Chūō West Line | Nakatsugawa - Nagoya

Discussion in 'Suggestions' started by Commiee, Apr 29, 2021.

  1. Commiee

    Commiee Well-Known Member

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    [​IMG]
    A Rapid Service 313 series EMU and a Shinano Limited Express train at Tajimi Station (photo by Hironoyama)

    I've decided to replace my first suggestion - the Shōnan Limited Express - with this route. My second proposal, for Shinonoi Line, has a more varied scenery than the Shōnan service, so the latter did not look as interesting any more in my view.

    We already have two suggestion threads for Chūō Lines, with one being the Chūō Rapid and the other the Chūō East. I like both of those and upvoted them as I came across the proposals. Then one day, in my YouTube subscriptions, a cab video for a journey between Kōzōji and Nagoya (part of this Nakatsugawa - Nagoya route) appeared, and in it, I saw everything I love about suburban Japanese routes - narrowly packed lines running very close to residential homes, city skylines, lots of curves and more. So I decided to complement the two Chūō suggestions by fellow enthusiasts of Japanese rail with this one.

    The route

    This 80 km (50 mile) section is a part of the JR Central-operated Chūō West Line, which joins the Chūō East Line to ultimately form the Chūō Main Line - a 424 km (264 mi)-long major link connecting Tokyo with Nagoya to the west. The Nakatsugawa - Nagoya section is the westernmost part of the entire line and serves the Greater Nagoya Area.

    Chūō Main first opened in 1889 and expanded towards the western and eastern directions subsequently. The line reached Shiojiri in 1906 - the year it was nationalised - and Tokyo two years later. On the Nakatsugawa - Nagoya section, the Nagoya Station was the first to open in July 1900, followed by Tajimi in December 1902 and Nakatsugawa in August 1908. Electrification from the Nagano end of the line began in 1966 and was completed by 1973.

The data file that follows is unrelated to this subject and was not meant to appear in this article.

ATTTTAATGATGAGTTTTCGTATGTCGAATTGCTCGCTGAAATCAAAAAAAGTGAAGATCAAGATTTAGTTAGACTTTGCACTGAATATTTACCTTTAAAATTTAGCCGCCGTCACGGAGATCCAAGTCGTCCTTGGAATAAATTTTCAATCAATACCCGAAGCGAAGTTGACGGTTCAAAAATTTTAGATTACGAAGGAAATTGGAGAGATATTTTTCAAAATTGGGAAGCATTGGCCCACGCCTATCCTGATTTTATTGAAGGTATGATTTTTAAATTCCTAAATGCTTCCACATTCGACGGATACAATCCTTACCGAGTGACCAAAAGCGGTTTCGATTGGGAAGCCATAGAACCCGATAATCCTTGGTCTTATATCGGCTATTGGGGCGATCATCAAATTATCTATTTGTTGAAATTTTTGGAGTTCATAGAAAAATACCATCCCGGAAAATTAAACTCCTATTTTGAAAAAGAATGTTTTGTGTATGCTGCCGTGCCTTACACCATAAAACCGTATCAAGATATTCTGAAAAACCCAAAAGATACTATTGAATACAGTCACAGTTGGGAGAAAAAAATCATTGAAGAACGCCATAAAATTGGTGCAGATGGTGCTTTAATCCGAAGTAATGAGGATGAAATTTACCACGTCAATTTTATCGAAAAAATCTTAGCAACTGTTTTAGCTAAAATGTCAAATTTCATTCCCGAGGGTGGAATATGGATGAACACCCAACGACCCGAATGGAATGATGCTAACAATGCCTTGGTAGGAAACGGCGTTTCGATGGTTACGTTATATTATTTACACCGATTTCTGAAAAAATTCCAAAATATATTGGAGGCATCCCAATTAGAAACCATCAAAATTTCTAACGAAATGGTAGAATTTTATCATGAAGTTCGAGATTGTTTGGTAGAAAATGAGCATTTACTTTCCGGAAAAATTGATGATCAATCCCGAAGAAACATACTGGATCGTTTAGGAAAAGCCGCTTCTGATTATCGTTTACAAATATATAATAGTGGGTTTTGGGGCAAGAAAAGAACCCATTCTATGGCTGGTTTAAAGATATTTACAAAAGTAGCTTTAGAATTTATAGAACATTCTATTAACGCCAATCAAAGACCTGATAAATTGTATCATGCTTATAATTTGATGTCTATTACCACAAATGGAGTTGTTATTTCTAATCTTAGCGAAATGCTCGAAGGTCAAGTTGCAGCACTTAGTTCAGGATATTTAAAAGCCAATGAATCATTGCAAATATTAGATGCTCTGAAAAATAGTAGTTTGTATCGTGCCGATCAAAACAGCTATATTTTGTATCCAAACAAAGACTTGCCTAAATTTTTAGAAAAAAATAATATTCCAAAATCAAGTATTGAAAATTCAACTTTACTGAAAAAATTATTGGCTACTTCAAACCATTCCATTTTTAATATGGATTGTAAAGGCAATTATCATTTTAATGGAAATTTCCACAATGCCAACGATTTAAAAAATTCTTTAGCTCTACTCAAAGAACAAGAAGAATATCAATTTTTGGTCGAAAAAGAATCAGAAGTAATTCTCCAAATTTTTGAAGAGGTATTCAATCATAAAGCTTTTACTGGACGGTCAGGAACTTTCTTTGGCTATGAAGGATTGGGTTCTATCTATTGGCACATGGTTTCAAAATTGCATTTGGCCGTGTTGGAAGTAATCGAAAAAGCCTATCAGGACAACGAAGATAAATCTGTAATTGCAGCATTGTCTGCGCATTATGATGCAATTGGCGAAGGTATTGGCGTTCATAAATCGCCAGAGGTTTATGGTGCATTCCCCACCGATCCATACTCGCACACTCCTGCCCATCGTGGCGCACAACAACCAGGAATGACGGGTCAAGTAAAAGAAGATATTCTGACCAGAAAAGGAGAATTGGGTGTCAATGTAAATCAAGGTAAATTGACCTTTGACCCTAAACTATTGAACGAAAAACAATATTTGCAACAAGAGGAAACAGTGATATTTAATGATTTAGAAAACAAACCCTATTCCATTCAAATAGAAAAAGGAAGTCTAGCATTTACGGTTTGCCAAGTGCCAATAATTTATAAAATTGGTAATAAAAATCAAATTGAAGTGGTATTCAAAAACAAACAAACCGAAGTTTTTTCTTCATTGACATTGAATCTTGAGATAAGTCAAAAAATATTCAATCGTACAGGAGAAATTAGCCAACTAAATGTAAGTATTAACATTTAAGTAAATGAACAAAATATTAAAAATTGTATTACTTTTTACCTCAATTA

The route features the typical Japanese 1,067 mm (3ft 6in) narrow gauge tracks, 1,500 Volt DC overhead electrification, and a maximum operating speed of 130 km/h (80 mph). There are 20 stations where trains stop at or go via. The starting point, Nakatsugawa, is in Gifu Prefecture, while the Nagoya Station is located in Aichi Prefecture. The section is covered by local trains in about one hour and 20 minutes, and by limited express services in about 48 minutes.

    Notable locations along the route include:
    • The town of Nakatsugawa, which lies on the Edo Period Nakasendo hiking route between Kyōto and Edo (Tokyo) through a mountainous landscape
    • The Hachiōji Shintō shrine, located in the town of Mizunami
    • Kokeizan Eihoji, a historic Zen temple in the town of Tajimi
    • Jokoji temple, the site of the mausoleum of Tokugawa Yoshinao - a 17th century warlord - in the town of Jokoji

    Cab view of a journey between Kōzōji and Nagoya on 313 series EMU. The entire journey between Nagoya and Nakatsugawa can be seen in another cab view video here

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    From left: stations on the route - dots mark stations where all trains stop, lines mark stations trains go via (via Wikipedia); the route highlighted (via rome2rio.com)

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    From left: platform of Jōkōji Station (photo by KKPCW/CC BY-SA 4.0); a pedestrian bridge on the platform of Kokokei Station (photo by KKPCW/CC BY-SA 4.0); view of Kasugai Station (photo by Nryate/CC BY-SA 4.0); platform of Tsurumai Station (photo by 経済特区/CC BY-SA 4.0); platform of Chikusa Station (photo by 円周率3パーセント); panoramic view of Nagoya Station platform (photo by z tanuki/CC BY 3.0)

    The rolling stock

    The current JR Central local service rolling stock on Chūō West includes the 211 series, 213 series, 311 series and 313 series EMUs. The route is also navigated by the 383 series Shinano Limited Express EMU. I will expand slightly on 313 and 211 series, as they are represented in far greater numbers than the other two above-mentioned current local service EMUs.